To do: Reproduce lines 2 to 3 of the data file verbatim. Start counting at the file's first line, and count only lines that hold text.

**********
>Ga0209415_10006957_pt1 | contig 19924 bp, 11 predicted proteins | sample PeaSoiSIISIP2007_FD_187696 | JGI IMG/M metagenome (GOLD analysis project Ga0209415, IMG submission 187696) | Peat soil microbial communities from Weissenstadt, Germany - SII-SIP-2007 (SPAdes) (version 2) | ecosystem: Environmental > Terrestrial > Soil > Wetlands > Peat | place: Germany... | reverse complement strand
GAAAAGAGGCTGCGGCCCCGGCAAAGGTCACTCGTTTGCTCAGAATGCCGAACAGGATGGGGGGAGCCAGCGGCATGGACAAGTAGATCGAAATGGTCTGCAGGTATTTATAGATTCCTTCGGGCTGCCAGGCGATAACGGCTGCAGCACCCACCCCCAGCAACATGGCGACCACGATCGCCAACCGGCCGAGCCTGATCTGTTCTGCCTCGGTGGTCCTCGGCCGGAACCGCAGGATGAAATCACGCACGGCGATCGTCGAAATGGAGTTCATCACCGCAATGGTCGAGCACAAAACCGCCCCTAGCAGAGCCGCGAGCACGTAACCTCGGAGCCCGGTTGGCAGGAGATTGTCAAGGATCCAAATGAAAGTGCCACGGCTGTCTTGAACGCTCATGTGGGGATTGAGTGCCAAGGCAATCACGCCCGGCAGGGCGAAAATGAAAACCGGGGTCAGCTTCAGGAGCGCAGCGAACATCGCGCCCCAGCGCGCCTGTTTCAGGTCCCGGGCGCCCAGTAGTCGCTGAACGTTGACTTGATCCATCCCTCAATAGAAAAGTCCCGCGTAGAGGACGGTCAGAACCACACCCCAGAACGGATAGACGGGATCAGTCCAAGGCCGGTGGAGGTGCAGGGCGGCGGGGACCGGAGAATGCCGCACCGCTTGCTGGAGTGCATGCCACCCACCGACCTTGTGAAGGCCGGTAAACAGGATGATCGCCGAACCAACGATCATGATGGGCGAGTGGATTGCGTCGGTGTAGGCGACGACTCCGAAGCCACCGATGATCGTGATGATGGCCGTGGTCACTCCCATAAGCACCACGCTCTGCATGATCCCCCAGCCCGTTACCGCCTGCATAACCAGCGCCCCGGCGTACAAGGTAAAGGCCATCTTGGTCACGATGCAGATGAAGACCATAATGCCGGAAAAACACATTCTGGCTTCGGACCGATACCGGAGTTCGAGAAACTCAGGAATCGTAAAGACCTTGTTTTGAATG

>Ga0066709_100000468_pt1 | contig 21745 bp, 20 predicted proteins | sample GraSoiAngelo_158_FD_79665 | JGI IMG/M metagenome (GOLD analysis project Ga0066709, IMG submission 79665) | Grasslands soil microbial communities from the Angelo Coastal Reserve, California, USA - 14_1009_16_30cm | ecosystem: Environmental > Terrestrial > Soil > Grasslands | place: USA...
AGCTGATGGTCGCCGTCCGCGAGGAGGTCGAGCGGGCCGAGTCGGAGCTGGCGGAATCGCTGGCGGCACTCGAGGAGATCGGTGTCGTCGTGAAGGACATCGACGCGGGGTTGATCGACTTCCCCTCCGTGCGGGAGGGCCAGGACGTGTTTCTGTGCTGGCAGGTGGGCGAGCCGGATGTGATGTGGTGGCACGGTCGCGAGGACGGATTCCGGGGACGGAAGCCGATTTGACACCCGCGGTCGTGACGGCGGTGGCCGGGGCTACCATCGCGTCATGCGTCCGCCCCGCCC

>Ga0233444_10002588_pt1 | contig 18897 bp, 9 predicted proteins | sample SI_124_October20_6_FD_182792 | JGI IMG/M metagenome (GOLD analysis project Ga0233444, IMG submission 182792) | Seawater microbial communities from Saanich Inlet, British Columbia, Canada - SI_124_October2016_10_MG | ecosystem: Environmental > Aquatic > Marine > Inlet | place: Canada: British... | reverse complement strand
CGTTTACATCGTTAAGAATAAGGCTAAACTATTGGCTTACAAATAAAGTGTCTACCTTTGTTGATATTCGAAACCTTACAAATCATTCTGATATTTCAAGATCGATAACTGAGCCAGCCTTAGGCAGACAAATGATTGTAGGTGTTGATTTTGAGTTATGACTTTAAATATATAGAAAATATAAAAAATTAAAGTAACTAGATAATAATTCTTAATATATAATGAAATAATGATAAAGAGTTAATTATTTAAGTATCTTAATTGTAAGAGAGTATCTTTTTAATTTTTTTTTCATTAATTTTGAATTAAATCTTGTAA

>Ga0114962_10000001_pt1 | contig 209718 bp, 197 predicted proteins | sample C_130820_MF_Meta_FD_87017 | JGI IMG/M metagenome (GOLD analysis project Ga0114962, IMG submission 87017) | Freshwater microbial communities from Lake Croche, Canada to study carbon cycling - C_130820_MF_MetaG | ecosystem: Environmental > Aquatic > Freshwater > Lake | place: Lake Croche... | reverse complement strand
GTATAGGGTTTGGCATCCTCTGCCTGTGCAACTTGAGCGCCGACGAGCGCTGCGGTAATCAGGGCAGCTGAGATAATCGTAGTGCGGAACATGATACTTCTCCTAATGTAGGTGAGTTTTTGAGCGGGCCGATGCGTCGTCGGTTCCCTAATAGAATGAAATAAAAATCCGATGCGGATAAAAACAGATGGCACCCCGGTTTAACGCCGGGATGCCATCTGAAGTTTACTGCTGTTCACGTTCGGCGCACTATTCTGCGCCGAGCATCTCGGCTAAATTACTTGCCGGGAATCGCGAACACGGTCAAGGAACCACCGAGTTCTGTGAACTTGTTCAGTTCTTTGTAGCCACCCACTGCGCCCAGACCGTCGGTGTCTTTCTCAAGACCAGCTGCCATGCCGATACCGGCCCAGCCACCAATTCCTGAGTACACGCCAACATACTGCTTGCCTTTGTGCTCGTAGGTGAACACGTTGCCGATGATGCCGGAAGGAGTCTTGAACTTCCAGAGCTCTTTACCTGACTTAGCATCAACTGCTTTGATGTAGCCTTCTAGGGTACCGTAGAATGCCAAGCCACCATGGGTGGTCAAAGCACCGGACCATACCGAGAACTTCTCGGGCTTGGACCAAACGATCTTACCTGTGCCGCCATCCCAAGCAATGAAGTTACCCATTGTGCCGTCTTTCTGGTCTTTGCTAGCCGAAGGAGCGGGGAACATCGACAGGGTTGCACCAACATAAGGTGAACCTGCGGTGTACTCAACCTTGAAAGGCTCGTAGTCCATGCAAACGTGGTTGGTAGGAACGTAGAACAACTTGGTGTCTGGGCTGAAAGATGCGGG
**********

GAAAAGAGGCTGCGGCCCCGGCAAAGGTCACTCGTTTGCTCAGAATGCCGAACAGGATGGGGGGAGCCAGCGGCATGGACAAGTAGATCGAAATGGTCTGCAGGTATTTATAGATTCCTTCGGGCTGCCAGGCGATAACGGCTGCAGCACCCACCCCCAGCAACATGGCGACCACGATCGCCAACCGGCCGAGCCTGATCTGTTCTGCCTCGGTGGTCCTCGGCCGGAACCGCAGGATGAAATCACGCACGGCGATCGTCGAAATGGAGTTCATCACCGCAATGGTCGAGCACAAAACCGCCCCTAGCAGAGCCGCGAGCACGTAACCTCGGAGCCCGGTTGGCAGGAGATTGTCAAGGATCCAAATGAAAGTGCCACGGCTGTCTTGAACGCTCATGTGGGGATTGAGTGCCAAGGCAATCACGCCCGGCAGGGCGAAAATGAAAACCGGGGTCAGCTTCAGGAGCGCAGCGAACATCGCGCCCCAGCGCGCCTGTTTCAGGTCCCGGGCGCCCAGTAGTCGCTGAACGTTGACTTGATCCATCCCTCAATAGAAAAGTCCCGCGTAGAGGACGGTCAGAACCACACCCCAGAACGGATAGACGGGATCAGTCCAAGGCCGGTGGAGGTGCAGGGCGGCGGGGACCGGAGAATGCCGCACCGCTTGCTGGAGTGCATGCCACCCACCGACCTTGTGAAGGCCGGTAAACAGGATGATCGCCGAACCAACGATCATGATGGGCGAGTGGATTGCGTCGGTGTAGGCGACGACTCCGAAGCCACCGATGATCGTGATGATGGCCGTGGTCACTCCCATAAGCACCACGCTCTGCATGATCCCCCAGCCCGTTACCGCCTGCATAACCAGCGCCCCGGCGTACAAGGTAAAGGCCATCTTGGTCACGATGCAGATGAAGACCATAATGCCGGAAAAACACATTCTGGCTTCGGACCGATACCGGAGTTCGAGAAACTCAGGAATCGTAAAGACCTTGTTTTGAATG

>Ga0066709_100000468_pt1 | contig 21745 bp, 20 predicted proteins | sample GraSoiAngelo_158_FD_79665 | JGI IMG/M metagenome (GOLD analysis project Ga0066709, IMG submission 79665) | Grasslands soil microbial communities from the Angelo Coastal Reserve, California, USA - 14_1009_16_30cm | ecosystem: Environmental > Terrestrial > Soil > Grasslands | place: USA...